Over these final few days before it all happens, we're going to be providing you with profiles of 10 players the Brewers could take with the 18th overall pick in the 2023 MLB Draft. Today, it's an infielder who would take a good amount of money to sign, but who could turn out to a difference-making corner infielder.
Who is He?
Aidan Miller is the younger brother of Jackson Miller, a catcher in the Reds system who was drafted in the second round of the 2020 COVID-shortened draft. Currently ranked 17th on the Consensus Big Board, Aidan suffered a hamate injury this season and missed the majority of his final high school campaign. He impressed enough scouts last summer, though, to stay in first-round consideration despite the setback. He was the MVP of the All-American Game last Auguat, and was gaining steam as a potential top-10 selection before the hand injury.
Why the Brewers Will Draft Him
Miller has the type of bat you dream about. Swinging from the right side, he generates easy power underpinned by strong exit velocities. His overall hit tool projects to be at least average, as well. For all intents and purposes, Miller is your prototypical third-base prospect.
There is no such thing as having too many excellent hitters in your lineup, and Miller could provide excellent value to the Brewers because of his injury and teams not being able to get a sustained look at him over the course of the spring to inspire the requisite confidence for first-round investment. It’s entirely possible that Miller would have cemented himself as a top-10 pick, had he just been healthy enough to compete.
Why the Brewers Won't Draft Him
First and foremost, the Brewers tend to lean heavily toward college hitters over prep hitters. Most indications are that the Brewers are expected to stick to the college hitter demographic again in the first round this year.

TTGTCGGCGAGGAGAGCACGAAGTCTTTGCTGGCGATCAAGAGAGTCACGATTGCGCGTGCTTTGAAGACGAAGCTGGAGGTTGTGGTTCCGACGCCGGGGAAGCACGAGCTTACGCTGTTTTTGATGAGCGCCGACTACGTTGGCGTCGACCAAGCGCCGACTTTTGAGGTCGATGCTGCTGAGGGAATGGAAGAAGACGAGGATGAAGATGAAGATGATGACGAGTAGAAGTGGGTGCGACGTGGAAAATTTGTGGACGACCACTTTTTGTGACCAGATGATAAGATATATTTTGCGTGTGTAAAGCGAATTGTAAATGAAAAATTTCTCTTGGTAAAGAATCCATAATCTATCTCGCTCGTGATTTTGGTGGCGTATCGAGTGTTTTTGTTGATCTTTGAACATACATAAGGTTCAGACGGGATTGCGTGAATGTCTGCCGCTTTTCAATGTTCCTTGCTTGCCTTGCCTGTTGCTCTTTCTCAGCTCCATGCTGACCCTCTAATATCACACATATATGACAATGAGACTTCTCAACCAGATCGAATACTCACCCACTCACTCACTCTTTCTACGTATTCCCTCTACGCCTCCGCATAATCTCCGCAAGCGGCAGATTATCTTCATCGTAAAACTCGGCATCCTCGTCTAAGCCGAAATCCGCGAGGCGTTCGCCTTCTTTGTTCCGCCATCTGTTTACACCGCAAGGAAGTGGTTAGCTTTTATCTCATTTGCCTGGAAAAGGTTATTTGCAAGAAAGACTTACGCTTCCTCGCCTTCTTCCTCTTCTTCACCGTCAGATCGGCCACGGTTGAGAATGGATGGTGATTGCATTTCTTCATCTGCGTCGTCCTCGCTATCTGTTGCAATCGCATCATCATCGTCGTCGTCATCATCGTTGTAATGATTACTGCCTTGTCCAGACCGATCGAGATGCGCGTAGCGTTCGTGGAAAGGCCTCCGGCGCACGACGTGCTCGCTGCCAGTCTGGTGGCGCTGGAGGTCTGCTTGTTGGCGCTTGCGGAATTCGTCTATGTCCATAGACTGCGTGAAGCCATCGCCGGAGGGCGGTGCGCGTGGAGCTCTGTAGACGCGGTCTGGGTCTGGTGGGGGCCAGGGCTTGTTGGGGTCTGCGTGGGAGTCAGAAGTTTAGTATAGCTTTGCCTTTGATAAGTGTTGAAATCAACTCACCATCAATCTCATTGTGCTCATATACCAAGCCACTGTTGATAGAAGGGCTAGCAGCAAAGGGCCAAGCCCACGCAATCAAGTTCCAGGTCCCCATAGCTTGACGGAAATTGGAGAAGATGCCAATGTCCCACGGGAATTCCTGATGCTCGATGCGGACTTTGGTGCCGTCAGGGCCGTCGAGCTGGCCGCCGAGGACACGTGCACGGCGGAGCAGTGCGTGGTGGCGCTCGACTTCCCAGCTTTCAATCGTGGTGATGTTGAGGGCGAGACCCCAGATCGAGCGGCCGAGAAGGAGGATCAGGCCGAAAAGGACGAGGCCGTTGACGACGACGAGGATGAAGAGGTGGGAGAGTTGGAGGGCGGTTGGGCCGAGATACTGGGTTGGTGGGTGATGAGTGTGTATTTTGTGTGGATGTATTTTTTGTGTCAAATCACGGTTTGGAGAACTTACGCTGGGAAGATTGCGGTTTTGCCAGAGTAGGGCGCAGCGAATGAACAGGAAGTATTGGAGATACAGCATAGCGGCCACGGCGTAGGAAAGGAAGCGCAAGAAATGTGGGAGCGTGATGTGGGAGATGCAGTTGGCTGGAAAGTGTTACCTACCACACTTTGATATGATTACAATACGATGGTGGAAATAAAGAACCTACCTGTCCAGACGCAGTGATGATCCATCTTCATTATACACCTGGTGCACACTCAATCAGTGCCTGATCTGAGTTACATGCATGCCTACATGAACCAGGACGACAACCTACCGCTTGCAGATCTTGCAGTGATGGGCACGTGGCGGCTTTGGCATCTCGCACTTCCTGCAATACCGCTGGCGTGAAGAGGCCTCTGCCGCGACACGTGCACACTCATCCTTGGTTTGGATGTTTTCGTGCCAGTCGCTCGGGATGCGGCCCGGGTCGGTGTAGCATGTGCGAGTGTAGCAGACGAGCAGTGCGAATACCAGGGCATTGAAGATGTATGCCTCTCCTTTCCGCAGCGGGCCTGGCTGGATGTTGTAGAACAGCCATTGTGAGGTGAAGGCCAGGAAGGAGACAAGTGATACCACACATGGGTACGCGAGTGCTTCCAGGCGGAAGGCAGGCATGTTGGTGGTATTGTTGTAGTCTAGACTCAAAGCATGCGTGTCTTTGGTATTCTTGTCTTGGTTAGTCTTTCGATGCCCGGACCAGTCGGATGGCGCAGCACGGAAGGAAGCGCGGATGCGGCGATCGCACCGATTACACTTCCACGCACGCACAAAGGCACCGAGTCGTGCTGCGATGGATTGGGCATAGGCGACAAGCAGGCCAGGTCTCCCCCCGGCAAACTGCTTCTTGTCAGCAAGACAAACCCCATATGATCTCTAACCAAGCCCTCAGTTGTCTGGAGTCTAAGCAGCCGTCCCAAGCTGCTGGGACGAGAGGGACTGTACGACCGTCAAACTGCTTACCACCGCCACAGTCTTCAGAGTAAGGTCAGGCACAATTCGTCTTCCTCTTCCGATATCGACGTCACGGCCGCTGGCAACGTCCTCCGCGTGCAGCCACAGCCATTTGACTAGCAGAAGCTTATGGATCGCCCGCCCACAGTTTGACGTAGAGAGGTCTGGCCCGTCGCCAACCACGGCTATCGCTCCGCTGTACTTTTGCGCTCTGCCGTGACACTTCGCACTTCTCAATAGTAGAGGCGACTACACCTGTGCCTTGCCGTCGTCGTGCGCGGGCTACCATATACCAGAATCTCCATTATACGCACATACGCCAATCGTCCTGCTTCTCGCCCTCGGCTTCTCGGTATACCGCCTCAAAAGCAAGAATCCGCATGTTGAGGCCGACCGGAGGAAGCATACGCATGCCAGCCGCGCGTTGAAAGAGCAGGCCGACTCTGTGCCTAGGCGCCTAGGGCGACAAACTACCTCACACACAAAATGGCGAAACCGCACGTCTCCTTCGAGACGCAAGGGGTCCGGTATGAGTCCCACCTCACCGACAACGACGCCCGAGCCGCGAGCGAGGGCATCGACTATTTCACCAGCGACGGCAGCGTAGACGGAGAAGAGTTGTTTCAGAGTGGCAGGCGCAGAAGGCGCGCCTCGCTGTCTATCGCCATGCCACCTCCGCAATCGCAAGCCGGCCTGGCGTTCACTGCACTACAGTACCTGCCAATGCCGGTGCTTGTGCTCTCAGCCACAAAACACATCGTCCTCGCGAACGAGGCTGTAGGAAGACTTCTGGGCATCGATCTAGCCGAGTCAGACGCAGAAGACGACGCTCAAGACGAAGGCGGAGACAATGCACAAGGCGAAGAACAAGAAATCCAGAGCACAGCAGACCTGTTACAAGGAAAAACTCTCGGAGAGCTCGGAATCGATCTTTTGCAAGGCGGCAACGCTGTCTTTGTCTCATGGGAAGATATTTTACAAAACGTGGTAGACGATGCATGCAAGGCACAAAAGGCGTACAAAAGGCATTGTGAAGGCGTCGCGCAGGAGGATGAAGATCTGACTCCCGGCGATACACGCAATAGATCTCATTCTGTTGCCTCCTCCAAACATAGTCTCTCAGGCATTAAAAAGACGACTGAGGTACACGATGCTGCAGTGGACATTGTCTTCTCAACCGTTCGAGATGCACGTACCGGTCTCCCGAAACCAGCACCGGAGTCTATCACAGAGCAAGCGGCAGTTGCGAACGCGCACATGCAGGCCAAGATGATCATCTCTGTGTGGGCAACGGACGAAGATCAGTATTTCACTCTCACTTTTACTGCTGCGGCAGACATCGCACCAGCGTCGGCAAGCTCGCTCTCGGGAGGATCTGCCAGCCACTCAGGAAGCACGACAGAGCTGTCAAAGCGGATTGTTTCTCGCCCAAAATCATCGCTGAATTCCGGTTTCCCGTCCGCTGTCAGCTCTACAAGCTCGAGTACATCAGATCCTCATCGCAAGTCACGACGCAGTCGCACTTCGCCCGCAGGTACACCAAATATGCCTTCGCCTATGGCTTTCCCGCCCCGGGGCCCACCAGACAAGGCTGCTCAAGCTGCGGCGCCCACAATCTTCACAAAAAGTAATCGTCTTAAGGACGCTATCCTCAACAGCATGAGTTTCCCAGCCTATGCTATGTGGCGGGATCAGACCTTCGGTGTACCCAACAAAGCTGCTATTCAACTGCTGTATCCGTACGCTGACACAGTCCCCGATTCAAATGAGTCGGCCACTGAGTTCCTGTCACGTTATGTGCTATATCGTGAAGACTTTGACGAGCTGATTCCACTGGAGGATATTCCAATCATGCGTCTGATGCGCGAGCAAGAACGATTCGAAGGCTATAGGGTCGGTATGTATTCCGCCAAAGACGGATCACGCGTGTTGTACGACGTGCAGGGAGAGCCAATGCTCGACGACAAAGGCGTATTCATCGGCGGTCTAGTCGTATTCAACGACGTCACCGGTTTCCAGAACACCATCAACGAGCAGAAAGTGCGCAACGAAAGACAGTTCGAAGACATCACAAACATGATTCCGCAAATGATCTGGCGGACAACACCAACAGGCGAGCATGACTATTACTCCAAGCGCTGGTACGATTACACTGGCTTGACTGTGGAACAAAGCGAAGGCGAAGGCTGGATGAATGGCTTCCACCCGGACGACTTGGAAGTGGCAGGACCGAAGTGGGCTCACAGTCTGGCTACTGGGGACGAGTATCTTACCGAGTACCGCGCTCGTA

Additionally, the value of this potential first-round pick is almost entirely tied to his bat. While most scouts believe Miller will be able to stick at third base (at least early in his career), there are others who question the body enough to think that he’s destined to be a first baseman. He’s listed as 6’ 2”, 205 pounds, and nothing is too concerning about that, but he appears to have a frame that might outgrow those dimensions. At this point in his career, he would be more likely to get reps at shortstop than first base. But that will become a different story by the time he starts knocking on the big-league door.
Miller also has already turned 19, which doesn’t look as good in data-driven models. Older prospects get dinged. And it’s hard to ignore his lack of a senior season to round out and update the evaluation. Regardless of how much the Brewers (or any team) has seen Miller, they’ve seen him a lot less over the last four months than they would have seen a healthy high-school prospect.
What do you think of Miller as a prospect? How would you feel about him being the Brewers' pick at 18th overall? Join the discussion in the comments.
Previous Draft Articles and Profiles
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Consensus Big Board Profiles: 26-50
Consensus Big Board Profiles: 1-25
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